Of the several mediums that he has dabbled in, drawing, perhaps, has been the most intuitive. After all, Krishen Khanna has turned to monochromes often — to banish colour from his recurring themes or to introspect on subjects that remain most personal — the trauma of Partition that he was witness to or the many urban labourers he encountered. At 92, he is reviving some of those memories in an exhibition that marks the inauguration of Saffronart’s 3,000-sq ft space at Claridges Hotel in Delhi. “For any artist, drawing is important to understand how structure functions, how it changes light and so on. You can’t just slip around to make a pattern out of it,” says the veteran artist, who in 1964 had helped organise the drawings-only exhibition, “Six Painters in Black and White”, at Shridharani Gallery in Delhi.
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Though he has made massive works previously too, the present set comes across as monumental. “These pictures are very large and required that scale. They are not mere amplifications, but needed this kind of space; it was inevitable to what I am trying to say,” adds Khanna, browsing through the display that offers rivetting glimpses from mythological epics and the plight of refugees and migrants among others. If Movement to East Punjab 1947 shows a group nearly neck-deep in water, with bundles on their head, in Exodus 1947-Farmers Leaving with their Cattle, the whirlpool of water seems to reflect the fate of his protagonists.
The centrepiece of the show is the 144 x 96 inch acrylic and charcoal on canvas Benediction on a Battlefield, that shows Bhishma, the warrior teacher of the Pandavas and Kauravas, on a bed of arrows in the battlefield, as the Pandavas seek his blessings. “At this juncture in the twilight of a battle in which there are no victors, Krishen creates a compact between two great textual sources, the Mahabharata and the Bible, with their narrative of adversarial conflict and persecution and the memory site of his own experience, the Partition of India,” notes Gayatri Sinha in the exhibition catalogue.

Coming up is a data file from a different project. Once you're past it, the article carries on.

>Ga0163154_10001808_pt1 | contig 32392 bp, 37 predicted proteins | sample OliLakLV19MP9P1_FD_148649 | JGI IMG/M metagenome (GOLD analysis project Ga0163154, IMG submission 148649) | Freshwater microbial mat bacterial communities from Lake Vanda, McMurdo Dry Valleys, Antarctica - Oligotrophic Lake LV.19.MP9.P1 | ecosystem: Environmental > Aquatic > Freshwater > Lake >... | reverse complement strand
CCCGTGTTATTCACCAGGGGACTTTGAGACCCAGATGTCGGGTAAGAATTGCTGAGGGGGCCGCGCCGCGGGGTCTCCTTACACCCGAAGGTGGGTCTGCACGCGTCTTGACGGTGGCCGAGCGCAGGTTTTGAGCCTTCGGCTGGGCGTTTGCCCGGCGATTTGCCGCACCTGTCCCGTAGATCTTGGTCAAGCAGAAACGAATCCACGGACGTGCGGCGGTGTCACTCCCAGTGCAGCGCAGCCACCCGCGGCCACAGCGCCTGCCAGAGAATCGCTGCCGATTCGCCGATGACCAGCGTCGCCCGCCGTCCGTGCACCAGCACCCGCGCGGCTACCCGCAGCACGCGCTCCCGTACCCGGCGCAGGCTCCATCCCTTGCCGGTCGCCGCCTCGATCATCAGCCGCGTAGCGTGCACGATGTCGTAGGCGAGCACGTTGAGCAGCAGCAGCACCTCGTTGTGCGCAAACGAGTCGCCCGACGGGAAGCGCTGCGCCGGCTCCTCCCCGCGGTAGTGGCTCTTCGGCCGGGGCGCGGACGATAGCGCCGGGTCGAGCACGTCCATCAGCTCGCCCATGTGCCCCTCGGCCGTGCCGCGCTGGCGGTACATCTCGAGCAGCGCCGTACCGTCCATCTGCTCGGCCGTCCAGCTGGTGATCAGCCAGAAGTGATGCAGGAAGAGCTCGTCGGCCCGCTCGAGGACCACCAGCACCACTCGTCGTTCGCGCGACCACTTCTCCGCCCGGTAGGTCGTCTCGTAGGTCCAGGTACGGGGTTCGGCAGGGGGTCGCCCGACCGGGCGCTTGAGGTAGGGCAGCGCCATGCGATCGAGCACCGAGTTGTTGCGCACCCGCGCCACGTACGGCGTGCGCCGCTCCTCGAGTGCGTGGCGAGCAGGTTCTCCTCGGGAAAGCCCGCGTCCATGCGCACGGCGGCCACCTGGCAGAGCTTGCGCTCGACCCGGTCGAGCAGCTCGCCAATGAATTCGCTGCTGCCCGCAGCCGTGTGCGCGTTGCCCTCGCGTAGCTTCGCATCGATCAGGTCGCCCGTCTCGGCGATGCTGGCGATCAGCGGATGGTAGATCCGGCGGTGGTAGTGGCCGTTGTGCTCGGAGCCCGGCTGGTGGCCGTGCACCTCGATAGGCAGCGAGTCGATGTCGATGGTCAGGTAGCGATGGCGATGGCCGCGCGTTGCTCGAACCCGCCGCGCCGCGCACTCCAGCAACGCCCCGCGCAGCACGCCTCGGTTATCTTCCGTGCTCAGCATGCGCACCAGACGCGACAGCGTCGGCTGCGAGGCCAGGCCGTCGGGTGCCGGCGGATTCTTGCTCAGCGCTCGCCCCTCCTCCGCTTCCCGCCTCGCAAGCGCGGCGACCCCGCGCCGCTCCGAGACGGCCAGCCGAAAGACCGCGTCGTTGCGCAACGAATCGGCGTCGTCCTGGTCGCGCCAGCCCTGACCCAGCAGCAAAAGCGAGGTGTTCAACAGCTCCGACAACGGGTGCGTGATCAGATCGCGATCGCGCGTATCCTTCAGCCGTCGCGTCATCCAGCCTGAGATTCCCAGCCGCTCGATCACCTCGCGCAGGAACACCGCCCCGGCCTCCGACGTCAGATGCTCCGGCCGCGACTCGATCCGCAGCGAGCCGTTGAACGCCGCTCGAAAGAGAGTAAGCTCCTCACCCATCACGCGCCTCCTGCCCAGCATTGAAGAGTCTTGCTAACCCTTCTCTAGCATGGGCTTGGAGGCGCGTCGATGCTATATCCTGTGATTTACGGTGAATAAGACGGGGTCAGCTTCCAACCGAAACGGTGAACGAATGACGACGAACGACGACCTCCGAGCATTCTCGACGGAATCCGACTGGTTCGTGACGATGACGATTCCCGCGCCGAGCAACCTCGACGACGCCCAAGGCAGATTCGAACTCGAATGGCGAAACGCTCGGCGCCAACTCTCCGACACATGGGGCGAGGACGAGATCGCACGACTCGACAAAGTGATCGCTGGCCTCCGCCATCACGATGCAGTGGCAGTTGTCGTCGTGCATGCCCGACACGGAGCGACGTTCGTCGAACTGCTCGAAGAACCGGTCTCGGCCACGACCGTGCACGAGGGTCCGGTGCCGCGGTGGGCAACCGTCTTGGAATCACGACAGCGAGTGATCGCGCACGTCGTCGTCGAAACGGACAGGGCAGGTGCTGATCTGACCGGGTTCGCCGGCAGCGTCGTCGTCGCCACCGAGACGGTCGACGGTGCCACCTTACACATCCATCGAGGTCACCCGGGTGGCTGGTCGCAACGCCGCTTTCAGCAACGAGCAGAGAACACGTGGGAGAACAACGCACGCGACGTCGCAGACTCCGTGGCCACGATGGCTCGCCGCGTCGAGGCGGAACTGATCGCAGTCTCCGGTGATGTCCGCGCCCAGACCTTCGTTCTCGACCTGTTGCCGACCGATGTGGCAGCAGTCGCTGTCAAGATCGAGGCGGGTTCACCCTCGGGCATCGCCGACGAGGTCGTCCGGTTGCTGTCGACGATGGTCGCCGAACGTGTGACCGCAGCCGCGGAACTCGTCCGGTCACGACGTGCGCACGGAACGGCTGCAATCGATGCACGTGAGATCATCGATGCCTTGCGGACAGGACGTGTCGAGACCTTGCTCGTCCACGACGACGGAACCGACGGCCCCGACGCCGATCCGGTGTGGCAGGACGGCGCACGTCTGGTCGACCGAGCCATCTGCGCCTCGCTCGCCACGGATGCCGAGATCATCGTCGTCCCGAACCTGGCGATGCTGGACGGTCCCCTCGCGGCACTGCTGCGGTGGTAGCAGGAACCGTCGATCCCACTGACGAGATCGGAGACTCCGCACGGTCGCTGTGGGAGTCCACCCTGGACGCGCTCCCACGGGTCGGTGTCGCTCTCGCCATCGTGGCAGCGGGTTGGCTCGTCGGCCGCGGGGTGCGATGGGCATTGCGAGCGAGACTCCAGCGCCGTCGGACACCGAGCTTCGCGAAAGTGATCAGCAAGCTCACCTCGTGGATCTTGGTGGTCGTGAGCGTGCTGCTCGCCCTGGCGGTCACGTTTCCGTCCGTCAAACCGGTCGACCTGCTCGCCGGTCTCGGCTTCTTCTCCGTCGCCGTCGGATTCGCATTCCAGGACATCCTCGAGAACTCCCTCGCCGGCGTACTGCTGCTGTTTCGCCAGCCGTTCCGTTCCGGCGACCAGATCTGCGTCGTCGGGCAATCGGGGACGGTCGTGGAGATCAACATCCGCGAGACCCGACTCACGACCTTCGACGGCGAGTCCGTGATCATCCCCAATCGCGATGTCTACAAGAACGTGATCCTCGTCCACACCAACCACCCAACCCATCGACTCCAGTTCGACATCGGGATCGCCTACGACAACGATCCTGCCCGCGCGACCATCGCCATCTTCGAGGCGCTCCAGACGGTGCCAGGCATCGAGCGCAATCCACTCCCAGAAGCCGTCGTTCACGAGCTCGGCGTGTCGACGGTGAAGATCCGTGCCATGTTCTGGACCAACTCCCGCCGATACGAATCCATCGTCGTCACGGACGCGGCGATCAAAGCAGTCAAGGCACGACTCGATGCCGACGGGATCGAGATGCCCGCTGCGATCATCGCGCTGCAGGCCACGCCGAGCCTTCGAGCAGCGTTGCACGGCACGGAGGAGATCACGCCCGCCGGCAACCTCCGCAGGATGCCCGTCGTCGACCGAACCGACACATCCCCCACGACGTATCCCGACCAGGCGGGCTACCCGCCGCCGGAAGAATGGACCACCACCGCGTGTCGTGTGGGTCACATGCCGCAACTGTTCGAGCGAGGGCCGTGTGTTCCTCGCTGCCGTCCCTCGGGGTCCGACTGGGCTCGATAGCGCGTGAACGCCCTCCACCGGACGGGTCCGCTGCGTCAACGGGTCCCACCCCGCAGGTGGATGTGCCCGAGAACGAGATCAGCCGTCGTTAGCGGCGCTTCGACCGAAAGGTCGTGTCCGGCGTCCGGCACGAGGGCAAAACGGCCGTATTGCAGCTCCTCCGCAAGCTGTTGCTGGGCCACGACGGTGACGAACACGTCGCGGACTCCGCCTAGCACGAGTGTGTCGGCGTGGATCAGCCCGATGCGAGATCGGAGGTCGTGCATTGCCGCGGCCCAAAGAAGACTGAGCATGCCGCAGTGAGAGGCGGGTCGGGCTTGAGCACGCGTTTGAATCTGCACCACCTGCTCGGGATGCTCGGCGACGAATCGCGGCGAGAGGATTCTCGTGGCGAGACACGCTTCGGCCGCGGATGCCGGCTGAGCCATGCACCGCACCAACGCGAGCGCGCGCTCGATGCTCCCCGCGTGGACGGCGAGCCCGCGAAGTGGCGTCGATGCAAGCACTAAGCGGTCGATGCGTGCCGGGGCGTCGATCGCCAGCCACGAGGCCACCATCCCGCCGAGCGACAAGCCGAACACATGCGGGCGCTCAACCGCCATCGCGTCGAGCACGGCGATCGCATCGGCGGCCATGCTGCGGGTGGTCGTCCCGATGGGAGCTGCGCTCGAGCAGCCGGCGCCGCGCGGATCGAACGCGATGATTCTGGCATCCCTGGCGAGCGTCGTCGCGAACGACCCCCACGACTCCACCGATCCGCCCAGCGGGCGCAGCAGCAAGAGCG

There are other familiar subjects, including Draupati and Dusashna, the falconer with his prey. The more powerful depictions from the animal kingdom are seen in Gaja Moksha, showing an elephant whose one foot is being gripped by a crocodile, and an untitled 72x 144.25 inch canvas of an elephant with his tusk around a tiger.
The jovial and charismatic Gurgaon-based artist brings in humour too. He draws from his childhood memories to paint
Bye Bye Miss Emery, Teacher of English, a frumpy old English lady with a hat and frock. “She was my mother’s English teacher in Lahore and very strict. We inherited the books she taught from,” says Khanna, adding that she did not live her life as a colonial, but had adapted to India. “Partition gave them a very rude shock. They did not know where they belonged,” notes the artist. In another work, he has, seated on a cane chair, Captain Dentist Pesikaka, “who lived down the street in Lahore” with a cigar in one hand and a beer mug in another. In another canvas, I am not dotty and this ain’t Bindu, Khanna “shares a joke” with his associate from the formidable Progressive Artists Group, SH Raza. His central figure, a British officer, is within concentric circles that are trademark Raza. Khanna, though, asserts that unlike the artist’s bindu, his British officer is being seen through a rifle.
While these works go back to Khanna — who made news earlier this year when an Akbar Padamsee Greek Landscape from his collection sold for a whopping Rs 19.19 crore — he does not rule out parting with more works from his collection.
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